Photo: US Senate Photographic Studio

SIGAR Chief: UN Cash Shipments to Afghanistan Reach ‘Bunch of Terrorists’

WASHINGTON, UNITED STATES – The US Special Inspector General for Afghanistan Reconstruction (SIGAR), John Sopko, says that the majority of UN cash shipments to Afghanistan end up in the hands of the Taliban.  

In an interview with ProPublica, a US-based news outlet, Mr. Sopko highlighted that the majority of the funds reaching Taliban-controlled Afghanistan via the UN in cash comes from US taxpayers.

“It’s going to a terrorist group. The Taliban are a bunch of terrorists,” he said.

After the Taliban takeover of Afghanistan, the unrecognized regime faced international restrictions and sanctions. As a result, the banking and financial systems were paralyzed, and foreign aid, which had been the main source of subsistence for Afghanistan’s economy, ceased to flow.

The situation prompted the UN and the international community to initiate a weekly shipment of US dollars in cash to the impoverished country.

In its latest report, SIGAR stated that since 2021, the UN has provided nearly $3 billion to Afghanistan. The US, by giving $2.6 billion, is by far the largest contributor to the humanitarian fund.

“More than $1.7 billion of that funding came from [the Department of] State and the U.S. Agency for International Development (USAID) to support humanitarian activities implemented by PIOs and NGOs, including the UN, the World Bank, and the Colombo Plan,” part of SIGAR report reads. 

Although both the UN and the US Department of State had previously said that the cash shipments were deposited into a private bank in Kabul, away from the Taliban’s reach, the recent report by SIGAR suggests otherwise. According to the report, some of the funds end up at the central bank of Afghanistan, which is under Taliban control.

During a briefing to the UN Security Council earlier this month, Roza Otunbayeva, the head of the UN mission in Afghanistan, emphasized that the cash shipments helped stabilize the economy and deliver desperately needed medical care and food to the people of Afghanistan.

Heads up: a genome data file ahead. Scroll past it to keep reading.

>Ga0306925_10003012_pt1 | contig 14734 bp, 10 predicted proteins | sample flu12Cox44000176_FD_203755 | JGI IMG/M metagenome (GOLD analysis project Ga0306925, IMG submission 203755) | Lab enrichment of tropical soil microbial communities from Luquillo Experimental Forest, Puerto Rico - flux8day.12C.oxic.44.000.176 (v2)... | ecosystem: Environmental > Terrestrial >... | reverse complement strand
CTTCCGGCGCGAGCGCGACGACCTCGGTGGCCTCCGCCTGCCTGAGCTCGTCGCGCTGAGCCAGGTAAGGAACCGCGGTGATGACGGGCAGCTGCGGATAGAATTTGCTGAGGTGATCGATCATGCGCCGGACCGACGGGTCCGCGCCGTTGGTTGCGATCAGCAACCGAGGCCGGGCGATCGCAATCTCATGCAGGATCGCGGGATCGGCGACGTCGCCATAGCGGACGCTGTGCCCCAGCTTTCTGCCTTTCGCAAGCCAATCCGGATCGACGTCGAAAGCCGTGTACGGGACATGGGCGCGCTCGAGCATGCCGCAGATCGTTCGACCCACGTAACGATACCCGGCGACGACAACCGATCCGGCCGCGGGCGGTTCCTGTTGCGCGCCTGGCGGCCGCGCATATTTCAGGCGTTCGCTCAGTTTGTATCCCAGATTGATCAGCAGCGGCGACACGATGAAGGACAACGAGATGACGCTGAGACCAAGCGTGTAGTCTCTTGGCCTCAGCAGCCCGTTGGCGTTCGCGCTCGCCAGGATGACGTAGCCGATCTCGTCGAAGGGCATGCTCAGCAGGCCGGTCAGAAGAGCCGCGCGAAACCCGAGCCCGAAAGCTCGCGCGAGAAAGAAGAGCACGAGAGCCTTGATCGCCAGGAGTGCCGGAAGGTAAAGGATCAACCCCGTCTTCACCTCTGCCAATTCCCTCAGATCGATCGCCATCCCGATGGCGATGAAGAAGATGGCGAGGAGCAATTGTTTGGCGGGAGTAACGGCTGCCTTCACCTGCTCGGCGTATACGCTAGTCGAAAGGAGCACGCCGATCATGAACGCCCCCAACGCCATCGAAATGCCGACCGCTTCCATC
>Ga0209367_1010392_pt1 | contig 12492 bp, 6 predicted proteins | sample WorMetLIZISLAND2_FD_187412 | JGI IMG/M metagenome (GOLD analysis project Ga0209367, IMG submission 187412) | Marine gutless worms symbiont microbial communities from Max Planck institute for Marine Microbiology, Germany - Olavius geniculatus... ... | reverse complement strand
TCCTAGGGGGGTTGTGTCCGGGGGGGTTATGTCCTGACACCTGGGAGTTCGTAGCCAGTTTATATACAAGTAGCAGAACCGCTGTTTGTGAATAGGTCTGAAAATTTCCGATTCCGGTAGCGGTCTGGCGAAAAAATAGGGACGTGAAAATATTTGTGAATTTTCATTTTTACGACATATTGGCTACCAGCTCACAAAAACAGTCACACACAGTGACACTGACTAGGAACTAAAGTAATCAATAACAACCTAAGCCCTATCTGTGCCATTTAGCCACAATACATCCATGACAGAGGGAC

The cash shipments, she said, have “injected liquidity to the local economy that has in large part allowed the private sector to continue to function and averted a fiscal crisis.” 

In a response letter to the SIGAR report, the US Department of State clarified that while the US is not directly responsible for the cash shipments to Afghanistan, it will continue to ensure that they do not benefit the Taliban.

“We remain committed to providing critical, life-saving humanitarian assistance to the Afghan people. We will continue to monitor assistance programs and seek to mitigate the risk that U.S. assistance could indirectly benefit the Taliban or could be diverted to unintended recipients,” the letter said.

The US lawmakers and opposition groups to the Taliban, however, remain concerned about the Taliban’s infiltration and usage of the fund to benefit its militants and ultimately finance terrorism.

Earlier this month, US Senator Marco Rubio introduced a bill calling for the withdrawal of US aid to Afghanistan due to concerns about terrorism financing.

Senator Rubio’s bill would prohibit making any voluntary or assessed contributions to the UN for humanitarian assistance to Afghanistan. It would also mandate that the US Secretary of State provide clarification to the US Houses, ensuring that the funds are not being funneled to the Taliban before the payments can be resumed. 

“American taxpayer dollars should not benefit terrorist organizations, like the Taliban. Unfortunately, we are seeing this scenario play out today, in real time.” Mr. Rubio told Fox News.

“Until we can be sure, we should withhold contributions to the U.N.,” he added.

Last year, in an interview with Fox News, Michael McCaul, the Chairman of the US House Foreign Affairs, similarly urged for the cessation of money sent to Afghanistan until assurances are received that the funds are not being channeled to the Taliban. 

“We need some assurance that this is going to go to the right hands and it’s going to help the women in Afghanistan. If the Taliban can’t assure us of that, I think we need to be prepared to cut that funding off as a stick rather than giving them just a carrot,” Mr. McCaul said.